Image by Tina Tiller and Archi Banal
Image by Tina Tiller and Archi Banal

ScienceJuly 19, 2022

Siouxsie Wiles: What Covid-19 and vaccines do to our periods

Image by Tina Tiller and Archi Banal
Image by Tina Tiller and Archi Banal

Covid-19 and vaccinations have both shown to affect menstruation, but there’s a real lack of interest in studying it, writes Siouxsie Wiles.

All week we are examining our relationship with menstruation in Aotearoa. Read more Bleed Week content here. 

As soon as the Covid-19 vaccines started rolling out overseas, people began posting on social media that they were experiencing changes in their periods. Some were bleeding early, others late. Some had a heavier flow, others a lighter one.

Medical experts were quick to say it was probably nothing, while the anti-vaxxer wellness influencers and disinformation agents used these anecdotes to spread fear about the safety of the vaccines. All we really knew at that point was that those designing and running the clinical trials hadn’t included any questions about whether people experienced changes to their menstrual cycle or bleeding in the days/weeks/months after they were vaccinated. It’s hardly surprising. Menstrual-related conditions and women’s health, not to mention trans and non-binary peoples’ health, have long been neglected by doctors, researchers and the funders of medical research.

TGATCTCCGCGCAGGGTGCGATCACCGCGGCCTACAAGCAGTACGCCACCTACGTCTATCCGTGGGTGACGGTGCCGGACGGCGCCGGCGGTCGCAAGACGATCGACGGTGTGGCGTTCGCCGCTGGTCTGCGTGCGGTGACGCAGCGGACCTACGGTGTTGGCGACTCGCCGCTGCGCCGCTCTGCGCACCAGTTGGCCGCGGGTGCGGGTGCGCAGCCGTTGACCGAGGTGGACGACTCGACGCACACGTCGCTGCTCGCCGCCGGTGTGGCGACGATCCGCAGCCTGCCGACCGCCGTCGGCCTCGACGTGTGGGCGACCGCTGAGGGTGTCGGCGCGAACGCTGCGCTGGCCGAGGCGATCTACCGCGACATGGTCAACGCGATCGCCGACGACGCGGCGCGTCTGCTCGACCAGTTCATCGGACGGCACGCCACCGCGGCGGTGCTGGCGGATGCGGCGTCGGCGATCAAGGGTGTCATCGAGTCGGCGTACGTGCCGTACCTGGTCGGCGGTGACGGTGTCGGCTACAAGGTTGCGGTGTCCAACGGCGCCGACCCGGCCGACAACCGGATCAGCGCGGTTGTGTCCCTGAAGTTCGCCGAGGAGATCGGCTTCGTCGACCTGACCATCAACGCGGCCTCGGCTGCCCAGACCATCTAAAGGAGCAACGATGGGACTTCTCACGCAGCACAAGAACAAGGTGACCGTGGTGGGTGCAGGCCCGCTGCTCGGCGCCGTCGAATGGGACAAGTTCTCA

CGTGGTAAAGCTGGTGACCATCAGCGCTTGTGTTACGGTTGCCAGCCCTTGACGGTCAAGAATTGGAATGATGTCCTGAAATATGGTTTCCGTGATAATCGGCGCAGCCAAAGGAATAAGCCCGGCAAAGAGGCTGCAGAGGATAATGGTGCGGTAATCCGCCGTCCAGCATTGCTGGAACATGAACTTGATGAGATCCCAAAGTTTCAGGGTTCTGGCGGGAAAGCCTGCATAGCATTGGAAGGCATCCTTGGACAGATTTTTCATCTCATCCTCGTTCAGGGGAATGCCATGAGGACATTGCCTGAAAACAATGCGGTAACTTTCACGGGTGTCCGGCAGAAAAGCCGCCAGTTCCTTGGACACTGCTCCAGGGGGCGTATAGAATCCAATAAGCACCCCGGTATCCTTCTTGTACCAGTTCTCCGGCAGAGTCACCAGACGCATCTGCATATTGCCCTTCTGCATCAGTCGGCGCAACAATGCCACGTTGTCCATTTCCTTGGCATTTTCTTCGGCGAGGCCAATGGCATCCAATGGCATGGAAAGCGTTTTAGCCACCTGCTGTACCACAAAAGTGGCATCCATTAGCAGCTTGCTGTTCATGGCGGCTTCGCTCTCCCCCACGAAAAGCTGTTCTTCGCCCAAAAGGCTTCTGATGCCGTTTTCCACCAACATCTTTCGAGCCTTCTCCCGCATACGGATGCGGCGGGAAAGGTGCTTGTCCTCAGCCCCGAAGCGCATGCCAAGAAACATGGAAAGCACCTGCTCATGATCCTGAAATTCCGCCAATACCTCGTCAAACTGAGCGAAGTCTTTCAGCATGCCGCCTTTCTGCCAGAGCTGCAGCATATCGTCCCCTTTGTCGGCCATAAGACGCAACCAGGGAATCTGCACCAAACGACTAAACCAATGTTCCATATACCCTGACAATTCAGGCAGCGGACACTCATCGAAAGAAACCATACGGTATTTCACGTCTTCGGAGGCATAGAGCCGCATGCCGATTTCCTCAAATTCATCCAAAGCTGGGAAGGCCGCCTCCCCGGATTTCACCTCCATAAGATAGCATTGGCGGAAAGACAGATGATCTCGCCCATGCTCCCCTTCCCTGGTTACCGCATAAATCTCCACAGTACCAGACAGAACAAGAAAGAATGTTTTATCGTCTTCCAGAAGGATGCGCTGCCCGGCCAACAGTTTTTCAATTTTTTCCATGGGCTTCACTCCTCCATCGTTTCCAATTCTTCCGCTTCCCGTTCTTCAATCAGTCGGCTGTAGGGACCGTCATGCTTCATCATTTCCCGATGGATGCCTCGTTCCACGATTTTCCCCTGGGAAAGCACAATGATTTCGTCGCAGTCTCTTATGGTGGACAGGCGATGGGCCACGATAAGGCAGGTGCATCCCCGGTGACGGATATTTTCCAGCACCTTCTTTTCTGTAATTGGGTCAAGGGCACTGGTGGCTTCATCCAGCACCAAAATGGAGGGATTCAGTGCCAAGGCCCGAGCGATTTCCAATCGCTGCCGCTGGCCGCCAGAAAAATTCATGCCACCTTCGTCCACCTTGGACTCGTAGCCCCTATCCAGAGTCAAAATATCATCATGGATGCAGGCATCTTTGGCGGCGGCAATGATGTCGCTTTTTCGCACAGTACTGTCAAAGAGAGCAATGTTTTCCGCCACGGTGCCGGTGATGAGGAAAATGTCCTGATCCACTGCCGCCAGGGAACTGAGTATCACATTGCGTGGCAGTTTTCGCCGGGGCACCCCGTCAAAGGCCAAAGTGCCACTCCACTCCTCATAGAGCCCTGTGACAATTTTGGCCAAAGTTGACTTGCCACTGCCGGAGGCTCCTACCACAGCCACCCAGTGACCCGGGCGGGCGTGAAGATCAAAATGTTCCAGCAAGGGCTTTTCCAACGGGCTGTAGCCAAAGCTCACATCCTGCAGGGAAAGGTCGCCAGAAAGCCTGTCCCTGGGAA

So, more than two years into the pandemic, what do we now know about the impact of Covid-19 infections and vaccines on periods?

Before I answer that question, let’s do a quick menstruation 101. Menstruation is the shedding of the uterus lining if someone doesn’t get pregnant. It happens on a roughly monthly basis, but the number of days people bleed each cycle, how heavily they bleed and the length of their actual cycle, varies between people. It can even vary in the same person over time. The menstrual cycle is controlled by a mixture of hormones regulated by the hypothalamus, pituitary gland, and ovaries, also known as the HPG axis (the G stands for gonadal if you’re curious). Anything that impacts the body and disrupts the HPG axis can impact a person’s menstrual cycle. Stress, heavy exercise and extreme dieting are all known menstrual cycle disruptors.

Covid vaccines and menstruation

In April 2021, Dr Kate Clancy, Dr Katharine Lee and their colleagues launched a survey using social media asking people to report their experiences of menstrual bleeding after getting a Covid-19 vaccine. They’ve just published the results from their first three months of data collection. They excluded people who’d had Covid-19 because of its potential impact on menstruation. We’ll get to that later. They also excluded anyone 45-55 years old because they didn’t want menstrual changes related to perimenopause to confound their results. That left them with data from over 39,000 people.